Where are timezones set on most unix systems? - Unix

This is a discussion on Where are timezones set on most unix systems? - Unix ; I'm using a Suse linux system. I was under the impression that changing the TZ variable changes your local session timezone , eg: export TZ=EST All it does however is change the timezone string printed by 'date', it doesn't change ...

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Thread: Where are timezones set on most unix systems?

  1. Where are timezones set on most unix systems?

    I'm using a Suse linux system. I was under the impression that
    changing the TZ variable changes your local session timezone , eg:
    export TZ=EST

    All it does however is change the timezone string printed by 'date',
    it doesn't change the clock at all. I can do export TZ=EST5 which will
    set the clock back (I'm in the UK) but I don't want to have to
    manually tell it how many hours behind another zone is. Also if I
    unset TZ the system still seems to know I'm in british daylight
    saving. How? Can anyone explain how timezones work on unix to me or
    point me to some sort of dummies guide link?

    Thanks

    B2003

  2. Re: Where are timezones set on most unix systems?

    Boltar writes:
    >I'm using a Suse linux system. I was under the impression that
    >changing the TZ variable changes your local session timezone , eg:
    >export TZ=EST


    Yes, for your process shell that you started. Environmental variables
    aren't global. Ie. you can't magicly affect everything else just
    because you changed a variable somewhere in some shell.

    >All it does however is change the timezone string printed by 'date',
    >it doesn't change the clock at all. I can do export TZ=EST5 which will
    >set the clock back (I'm in the UK) but I don't want to have to
    >manually tell it how many hours behind another zone is. Also if I
    >unset TZ the system still seems to know I'm in british daylight
    >saving. How? Can anyone explain how timezones work on unix to me or
    >point me to some sort of dummies guide link?


    It'll affect all processes started after you did it from your shell.

    If you need the system set differently (ie. your windowing desktop),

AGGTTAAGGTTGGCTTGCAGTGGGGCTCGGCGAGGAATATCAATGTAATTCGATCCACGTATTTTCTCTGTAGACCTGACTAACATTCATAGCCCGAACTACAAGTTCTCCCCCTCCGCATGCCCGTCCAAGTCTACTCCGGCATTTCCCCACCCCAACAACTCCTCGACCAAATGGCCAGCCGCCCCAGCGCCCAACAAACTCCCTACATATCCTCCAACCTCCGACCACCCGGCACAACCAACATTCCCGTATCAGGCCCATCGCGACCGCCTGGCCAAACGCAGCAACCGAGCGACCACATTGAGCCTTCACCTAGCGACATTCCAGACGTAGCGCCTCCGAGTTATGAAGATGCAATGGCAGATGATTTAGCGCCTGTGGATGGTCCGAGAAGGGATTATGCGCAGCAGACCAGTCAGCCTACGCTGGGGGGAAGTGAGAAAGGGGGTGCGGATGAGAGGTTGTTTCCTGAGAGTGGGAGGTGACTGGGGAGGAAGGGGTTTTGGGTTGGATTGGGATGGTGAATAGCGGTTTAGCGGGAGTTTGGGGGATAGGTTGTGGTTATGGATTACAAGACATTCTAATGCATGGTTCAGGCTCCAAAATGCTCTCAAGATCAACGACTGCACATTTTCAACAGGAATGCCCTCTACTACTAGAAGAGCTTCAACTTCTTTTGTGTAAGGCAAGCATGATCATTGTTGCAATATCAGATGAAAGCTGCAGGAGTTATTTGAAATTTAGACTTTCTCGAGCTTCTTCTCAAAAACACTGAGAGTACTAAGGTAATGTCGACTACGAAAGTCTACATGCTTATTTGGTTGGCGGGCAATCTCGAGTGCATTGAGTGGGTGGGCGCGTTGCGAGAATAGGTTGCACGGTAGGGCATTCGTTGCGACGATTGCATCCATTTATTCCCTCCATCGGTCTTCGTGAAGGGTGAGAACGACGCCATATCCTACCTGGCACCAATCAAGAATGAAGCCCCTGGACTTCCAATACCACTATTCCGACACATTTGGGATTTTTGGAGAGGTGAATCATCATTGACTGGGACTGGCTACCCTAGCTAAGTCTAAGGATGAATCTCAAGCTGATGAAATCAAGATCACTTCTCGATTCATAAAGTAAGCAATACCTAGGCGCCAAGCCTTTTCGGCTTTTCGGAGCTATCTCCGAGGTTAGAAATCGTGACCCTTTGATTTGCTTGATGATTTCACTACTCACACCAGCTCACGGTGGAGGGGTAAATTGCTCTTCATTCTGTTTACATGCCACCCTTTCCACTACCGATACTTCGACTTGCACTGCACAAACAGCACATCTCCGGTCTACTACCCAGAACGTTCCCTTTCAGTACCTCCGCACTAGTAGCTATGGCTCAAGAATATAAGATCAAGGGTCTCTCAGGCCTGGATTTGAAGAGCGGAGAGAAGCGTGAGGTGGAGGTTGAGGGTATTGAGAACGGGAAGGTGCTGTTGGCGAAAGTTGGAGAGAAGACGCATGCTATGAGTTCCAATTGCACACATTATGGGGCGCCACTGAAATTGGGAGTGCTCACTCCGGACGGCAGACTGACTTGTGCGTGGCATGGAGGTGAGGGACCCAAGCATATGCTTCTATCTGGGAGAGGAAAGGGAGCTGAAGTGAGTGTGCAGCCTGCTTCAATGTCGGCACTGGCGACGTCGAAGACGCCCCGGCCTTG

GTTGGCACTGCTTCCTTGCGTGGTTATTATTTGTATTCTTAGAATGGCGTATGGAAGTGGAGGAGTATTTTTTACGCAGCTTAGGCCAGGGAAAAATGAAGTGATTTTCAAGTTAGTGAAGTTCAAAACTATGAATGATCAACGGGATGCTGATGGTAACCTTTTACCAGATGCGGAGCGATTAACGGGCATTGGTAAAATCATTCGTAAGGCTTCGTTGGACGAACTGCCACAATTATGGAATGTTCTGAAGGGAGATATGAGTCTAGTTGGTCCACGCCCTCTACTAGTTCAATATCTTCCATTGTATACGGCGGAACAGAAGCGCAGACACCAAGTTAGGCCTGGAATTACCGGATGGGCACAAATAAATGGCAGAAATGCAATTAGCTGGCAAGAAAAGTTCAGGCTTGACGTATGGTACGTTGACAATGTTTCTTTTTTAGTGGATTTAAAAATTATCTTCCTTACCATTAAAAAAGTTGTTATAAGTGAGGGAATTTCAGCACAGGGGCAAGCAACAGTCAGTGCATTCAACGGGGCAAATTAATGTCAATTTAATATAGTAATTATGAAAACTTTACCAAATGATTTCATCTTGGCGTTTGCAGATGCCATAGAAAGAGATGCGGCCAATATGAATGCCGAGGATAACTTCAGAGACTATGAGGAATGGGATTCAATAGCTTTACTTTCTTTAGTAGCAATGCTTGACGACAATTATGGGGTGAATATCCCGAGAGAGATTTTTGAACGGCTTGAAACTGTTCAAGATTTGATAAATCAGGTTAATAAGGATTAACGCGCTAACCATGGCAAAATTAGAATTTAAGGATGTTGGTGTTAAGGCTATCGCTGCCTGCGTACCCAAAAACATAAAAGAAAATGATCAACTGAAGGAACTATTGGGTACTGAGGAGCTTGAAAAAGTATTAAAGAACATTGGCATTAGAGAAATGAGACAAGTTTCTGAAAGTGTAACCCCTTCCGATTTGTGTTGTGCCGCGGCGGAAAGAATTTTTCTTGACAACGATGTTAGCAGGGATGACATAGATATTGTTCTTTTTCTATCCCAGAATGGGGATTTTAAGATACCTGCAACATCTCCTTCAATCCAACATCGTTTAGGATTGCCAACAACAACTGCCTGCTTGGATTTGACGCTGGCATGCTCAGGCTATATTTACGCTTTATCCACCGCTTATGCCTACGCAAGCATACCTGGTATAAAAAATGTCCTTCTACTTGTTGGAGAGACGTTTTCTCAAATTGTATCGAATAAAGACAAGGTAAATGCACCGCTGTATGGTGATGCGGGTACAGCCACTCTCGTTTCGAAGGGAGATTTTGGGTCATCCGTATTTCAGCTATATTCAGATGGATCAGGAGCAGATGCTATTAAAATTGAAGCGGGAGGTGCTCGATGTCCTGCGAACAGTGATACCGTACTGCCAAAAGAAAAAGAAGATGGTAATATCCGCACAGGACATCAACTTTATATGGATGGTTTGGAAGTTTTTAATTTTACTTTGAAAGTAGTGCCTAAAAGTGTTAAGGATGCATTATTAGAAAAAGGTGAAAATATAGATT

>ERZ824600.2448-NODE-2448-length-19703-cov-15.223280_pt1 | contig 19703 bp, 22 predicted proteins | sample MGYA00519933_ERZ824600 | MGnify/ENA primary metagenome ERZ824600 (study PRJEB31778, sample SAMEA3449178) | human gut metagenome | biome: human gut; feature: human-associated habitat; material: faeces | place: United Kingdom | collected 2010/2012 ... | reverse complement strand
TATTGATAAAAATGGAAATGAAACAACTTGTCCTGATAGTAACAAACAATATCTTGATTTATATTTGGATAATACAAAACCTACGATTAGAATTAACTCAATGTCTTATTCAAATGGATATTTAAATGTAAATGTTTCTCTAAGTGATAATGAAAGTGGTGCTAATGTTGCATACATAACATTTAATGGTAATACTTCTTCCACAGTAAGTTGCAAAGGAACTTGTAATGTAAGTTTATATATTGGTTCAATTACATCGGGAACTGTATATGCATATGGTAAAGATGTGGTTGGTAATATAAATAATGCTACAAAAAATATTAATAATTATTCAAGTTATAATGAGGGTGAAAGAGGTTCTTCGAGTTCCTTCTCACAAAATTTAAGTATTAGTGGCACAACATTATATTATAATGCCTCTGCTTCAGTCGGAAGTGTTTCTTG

then you need to change that environmental variable before everything
    starts up in the process that launches all of that stuff..

    You are assuming what you are tweaking makes global changes, and it
    really just makes a change locally for you and any processes you
    launch out of your shell since you set it.


  3. Re: Where are timezones set on most unix systems?

    On 2008-08-05, Boltar wrote:


    > saving. How? Can anyone explain how timezones work on unix to me or
    > point me to some sort of dummies guide link?
    >
    > Thanks
    >
    > B2003


    Most/all Linux system have the time zones programmed into
    system files. See: /usr/share/zoneinfo/* Just copy your
    appropriate "zoneinfo" file to /etc/localtime and your system
    will report the time according to the file info from the
    "/etc/localtime" file.

    --
    e-Mail: chris at cwaiken dot net
    Home: www.cwaiken.net

  4. Re: Where are timezones set on most unix systems?

    On Aug 5, 5:10 pm, Doug McIntyre wrote:
    > You are assuming what you are tweaking makes global changes, and it
    > really just makes a change locally for you and any processes you
    > launch out of your shell since you set it.


    Yes I know , thats why I said "local session".

    B2003

  5. Re: Where are timezones set on most unix systems?

    On Aug 5, 6:55 pm, Christopher W Aiken wrote:
    > Most/all Linux system have the time zones programmed into
    > system files. See: /usr/share/zoneinfo/* Just copy your
    > appropriate "zoneinfo" file to /etc/localtime and your system
    > will report the time according to the file info from the
    > "/etc/localtime" file.


    Thanks.

    B2003


  6. Re: Where are timezones set on most unix systems?

    2008-08-5, 17:55(+00), Christopher W Aiken:
    > On 2008-08-05, Boltar wrote:

    [...]
    >> saving. How? Can anyone explain how timezones work on unix to me or
    >> point me to some sort of dummies guide link?

    [...]
    > Most/all Linux system have the time zones programmed into
    > system files. See: /usr/share/zoneinfo/* Just copy your
    > appropriate "zoneinfo" file to /etc/localtime and your system
    > will report the time according to the file info from the
    > "/etc/localtime" file.


    It may be a better idea to make it a symlink instead of copying
    it. This way, if the files in /usr/share/zoneinfo are updated,
    you'll benefit from the update (think of for instance, the
    recent change to DST in some parts of the US).

    Your system may have an api to configure it. For instance on
    debian based systems, you should do:

    dpkg-reconfigure tzdata

    That will set /etc/localtime and /etc/timezone

    --
    Stéphane

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